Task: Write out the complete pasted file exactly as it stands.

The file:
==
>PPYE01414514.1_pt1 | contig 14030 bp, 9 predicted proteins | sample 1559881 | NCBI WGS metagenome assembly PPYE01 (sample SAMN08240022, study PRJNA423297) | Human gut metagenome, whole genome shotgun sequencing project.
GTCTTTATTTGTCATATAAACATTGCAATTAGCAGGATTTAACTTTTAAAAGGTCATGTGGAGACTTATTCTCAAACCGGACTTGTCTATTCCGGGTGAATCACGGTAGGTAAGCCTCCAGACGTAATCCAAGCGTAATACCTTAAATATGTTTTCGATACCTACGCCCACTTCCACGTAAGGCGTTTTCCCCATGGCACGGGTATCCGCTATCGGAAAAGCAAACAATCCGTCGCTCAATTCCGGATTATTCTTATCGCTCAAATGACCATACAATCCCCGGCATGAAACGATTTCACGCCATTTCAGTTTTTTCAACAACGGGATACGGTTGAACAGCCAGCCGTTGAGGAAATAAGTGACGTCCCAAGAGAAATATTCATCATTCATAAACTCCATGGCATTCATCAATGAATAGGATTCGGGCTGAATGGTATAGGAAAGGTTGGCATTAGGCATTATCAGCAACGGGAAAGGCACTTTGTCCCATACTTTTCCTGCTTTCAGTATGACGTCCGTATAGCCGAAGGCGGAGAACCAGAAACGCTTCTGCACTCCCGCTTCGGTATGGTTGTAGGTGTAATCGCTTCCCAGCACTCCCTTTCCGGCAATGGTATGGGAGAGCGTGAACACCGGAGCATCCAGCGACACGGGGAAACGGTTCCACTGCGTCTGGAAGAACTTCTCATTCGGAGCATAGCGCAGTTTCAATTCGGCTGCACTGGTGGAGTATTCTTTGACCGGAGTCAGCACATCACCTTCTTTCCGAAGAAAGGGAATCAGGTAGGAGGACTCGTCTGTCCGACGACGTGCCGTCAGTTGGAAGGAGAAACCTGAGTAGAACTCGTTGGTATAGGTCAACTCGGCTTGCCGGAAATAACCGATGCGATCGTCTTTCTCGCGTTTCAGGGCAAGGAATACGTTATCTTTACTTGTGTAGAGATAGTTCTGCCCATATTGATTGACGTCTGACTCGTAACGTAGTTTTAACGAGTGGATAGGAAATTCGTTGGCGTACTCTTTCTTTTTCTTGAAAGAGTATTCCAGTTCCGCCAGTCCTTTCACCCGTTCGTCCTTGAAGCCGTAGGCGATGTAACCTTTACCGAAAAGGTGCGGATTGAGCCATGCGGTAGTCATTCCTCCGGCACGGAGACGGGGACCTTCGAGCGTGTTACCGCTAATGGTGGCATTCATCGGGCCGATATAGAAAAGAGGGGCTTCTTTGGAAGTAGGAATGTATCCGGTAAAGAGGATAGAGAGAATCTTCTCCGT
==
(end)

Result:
>PPYE01414514.1_pt1 | contig 14030 bp, 9 predicted proteins | sample 1559881 | NCBI WGS metagenome assembly PPYE01 (sample SAMN08240022, study PRJNA423297) | Human gut metagenome, whole genome shotgun sequencing project.
GTCTTTATTTGTCATATAAACATTGCAATTAGCAGGATTTAACTTTTAAAAGGTCATGTGGAGACTTATTCTCAAACCGGACTTGTCTATTCCGGGTGAATCACGGTAGGTAAGCCTCCAGACGTAATCCAAGCGTAATACCTTAAATATGTTTTCGATACCTACGCCCACTTCCACGTAAGGCGTTTTCCCCATGGCACGGGTATCCGCTATCGGAAAAGCAAACAATCCGTCGCTCAATTCCGGATTATTCTTATCGCTCAAATGACCATACAATCCCCGGCATGAAACGATTTCACGCCATTTCAGTTTTTTCAACAACGGGATACGGTTGAACAGCCAGCCGTTGAGGAAATAAGTGACGTCCCAAGAGAAATATTCATCATTCATAAACTCCATGGCATTCATCAATGAATAGGATTCGGGCTGAATGGTATAGGAAAGGTTGGCATTAGGCATTATCAGCAACGGGAAAGGCACTTTGTCCCATACTTTTCCTGCTTTCAGTATGACGTCCGTATAGCCGAAGGCGGAGAACCAGAAACGCTTCTGCACTCCCGCTTCGGTATGGTTGTAGGTGTAATCGCTTCCCAGCACTCCCTTTCCGGCAATGGTATGGGAGAGCGTGAACACCGGAGCATCCAGCGACACGGGGAAACGGTTCCACTGCGTCTGGAAGAACTTCTCATTCGGAGCATAGCGCAGTTTCAATTCGGCTGCACTGGTGGAGTATTCTTTGACCGGAGTCAGCACATCACCTTCTTTCCGAAGAAAGGGAATCAGGTAGGAGGACTCGTCTGTCCGACGACGTGCCGTCAGTTGGAAGGAGAAACCTGAGTAGAACTCGTTGGTATAGGTCAACTCGGCTTGCCGGAAATAACCGATGCGATCGTCTTTCTCGCGTTTCAGGGCAAGGAATACGTTATCTTTACTTGTGTAGAGATAGTTCTGCCCATATTGATTGACGTCTGACTCGTAACGTAGTTTTAACGAGTGGATAGGAAATTCGTTGGCGTACTCTTTCTTTTTCTTGAAAGAGTATTCCAGTTCCGCCAGTCCTTTCACCCGTTCGTCCTTGAAGCCGTAGGCGATGTAACCTTTACCGAAAAGGTGCGGATTGAGCCATGCGGTAGTCATTCCTCCGGCACGGAGACGGGGACCTTCGAGCGTGTTACCGCTAATGGTGGCATTCATCGGGCCGATATAGAAAAGAGGGGCTTCTTTGGAAGTAGGAATGTATCCGGTAAAGAGGATAGAGAGAATCTTCTCCGT